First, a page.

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splash Offline OP
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Brand new points there Allen G. 🤷🏻‍♂️


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Brand new points but who made them? The cost of all parts for these things keeps going up while the quality keeps going down.


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Originally Posted by splash
Brand new points there Allen G. 🤷🏻‍♂️

As Desco said...

Originally Posted by desco
Brand new points but who made them? The cost of all parts for these things keeps going up while the quality keeps going down.

Brand new or otherwise, the points still need to have good closure on the contact faces. If you don’t create that good contact the points may spark until that contact face is eroded away enough to give a better contact, even then you’ll need to sand the surface clean to remove any pitting. The other thing is you’ll be for ever adjusting them and very frequently until this is done. I had a set of points on a D14 at one point, only part of the heel was on the cam, I was adjusting these weekly as the heel wore (with such a weedy engine you soon found when performance was falling off from timing adjusting) eventually the heel wore square, by that time I’d wore the threads out for the screw that you had to slacken for adjusting the points and had to tap the thread to a size bigger. All fun and games.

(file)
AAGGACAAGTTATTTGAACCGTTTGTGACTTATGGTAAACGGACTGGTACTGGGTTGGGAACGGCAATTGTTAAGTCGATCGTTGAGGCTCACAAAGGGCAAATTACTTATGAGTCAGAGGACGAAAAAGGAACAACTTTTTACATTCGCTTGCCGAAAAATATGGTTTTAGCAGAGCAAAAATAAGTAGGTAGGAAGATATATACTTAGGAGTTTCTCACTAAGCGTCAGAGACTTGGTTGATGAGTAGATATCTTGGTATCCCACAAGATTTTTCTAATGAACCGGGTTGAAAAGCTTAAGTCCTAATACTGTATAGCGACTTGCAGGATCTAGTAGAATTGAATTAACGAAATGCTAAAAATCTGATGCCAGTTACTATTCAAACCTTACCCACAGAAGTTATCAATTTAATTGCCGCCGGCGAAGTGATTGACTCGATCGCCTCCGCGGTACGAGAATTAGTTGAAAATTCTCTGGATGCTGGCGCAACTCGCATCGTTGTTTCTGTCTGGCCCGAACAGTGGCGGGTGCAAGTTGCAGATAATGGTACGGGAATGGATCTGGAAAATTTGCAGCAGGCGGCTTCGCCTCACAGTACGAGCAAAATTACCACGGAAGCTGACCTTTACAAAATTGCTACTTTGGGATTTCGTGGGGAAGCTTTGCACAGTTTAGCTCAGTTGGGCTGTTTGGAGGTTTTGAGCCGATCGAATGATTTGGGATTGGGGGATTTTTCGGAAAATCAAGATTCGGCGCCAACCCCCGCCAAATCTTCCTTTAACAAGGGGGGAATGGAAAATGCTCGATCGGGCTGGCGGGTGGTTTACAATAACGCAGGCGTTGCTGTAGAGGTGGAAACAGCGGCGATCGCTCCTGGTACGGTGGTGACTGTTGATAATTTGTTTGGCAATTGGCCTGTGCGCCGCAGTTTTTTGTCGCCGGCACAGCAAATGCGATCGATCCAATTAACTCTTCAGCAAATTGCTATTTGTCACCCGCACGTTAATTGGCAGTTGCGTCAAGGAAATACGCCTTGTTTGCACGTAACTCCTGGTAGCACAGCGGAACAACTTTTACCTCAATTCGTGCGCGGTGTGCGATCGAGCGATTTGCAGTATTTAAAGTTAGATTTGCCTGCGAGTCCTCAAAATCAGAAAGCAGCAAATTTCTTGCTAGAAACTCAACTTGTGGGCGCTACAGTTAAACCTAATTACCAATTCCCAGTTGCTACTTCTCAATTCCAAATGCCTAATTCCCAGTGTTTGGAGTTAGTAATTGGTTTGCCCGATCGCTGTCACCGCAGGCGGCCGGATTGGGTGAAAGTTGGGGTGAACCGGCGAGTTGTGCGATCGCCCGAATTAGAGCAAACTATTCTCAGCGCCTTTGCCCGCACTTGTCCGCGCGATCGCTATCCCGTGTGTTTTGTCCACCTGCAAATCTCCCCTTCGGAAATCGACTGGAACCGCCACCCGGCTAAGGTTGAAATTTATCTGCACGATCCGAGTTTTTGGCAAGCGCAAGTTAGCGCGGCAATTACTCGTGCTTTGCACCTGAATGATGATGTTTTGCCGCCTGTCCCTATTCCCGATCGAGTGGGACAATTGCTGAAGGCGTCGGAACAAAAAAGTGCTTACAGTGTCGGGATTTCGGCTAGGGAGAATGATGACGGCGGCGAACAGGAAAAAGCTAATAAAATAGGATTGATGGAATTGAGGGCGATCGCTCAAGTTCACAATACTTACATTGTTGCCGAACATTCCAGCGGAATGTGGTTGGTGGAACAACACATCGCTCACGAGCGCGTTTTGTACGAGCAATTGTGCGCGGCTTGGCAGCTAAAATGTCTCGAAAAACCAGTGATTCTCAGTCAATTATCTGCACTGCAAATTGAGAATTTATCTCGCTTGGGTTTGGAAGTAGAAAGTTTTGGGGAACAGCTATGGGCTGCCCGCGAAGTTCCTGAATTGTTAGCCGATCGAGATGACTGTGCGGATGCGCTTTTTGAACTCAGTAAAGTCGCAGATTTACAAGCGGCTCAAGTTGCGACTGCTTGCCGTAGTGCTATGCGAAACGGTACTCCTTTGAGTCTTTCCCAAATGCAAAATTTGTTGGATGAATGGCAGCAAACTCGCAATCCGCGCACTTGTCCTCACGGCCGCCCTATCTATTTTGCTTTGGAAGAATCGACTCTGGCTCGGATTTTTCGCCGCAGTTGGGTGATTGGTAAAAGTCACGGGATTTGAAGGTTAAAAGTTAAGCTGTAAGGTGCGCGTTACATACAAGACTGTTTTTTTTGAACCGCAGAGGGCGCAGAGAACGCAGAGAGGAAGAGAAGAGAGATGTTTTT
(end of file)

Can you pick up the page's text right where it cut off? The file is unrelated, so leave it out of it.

Unless your prepared to accept that “Lucas repop” points are made of pretty poor quality compared to anything else on the market for jap bikes etc and put that time in to adjust them, you’ll be better spending a few quid and getting electronic ignition, at least then you’ll enjoy riding the bike and not be getting wound up with it.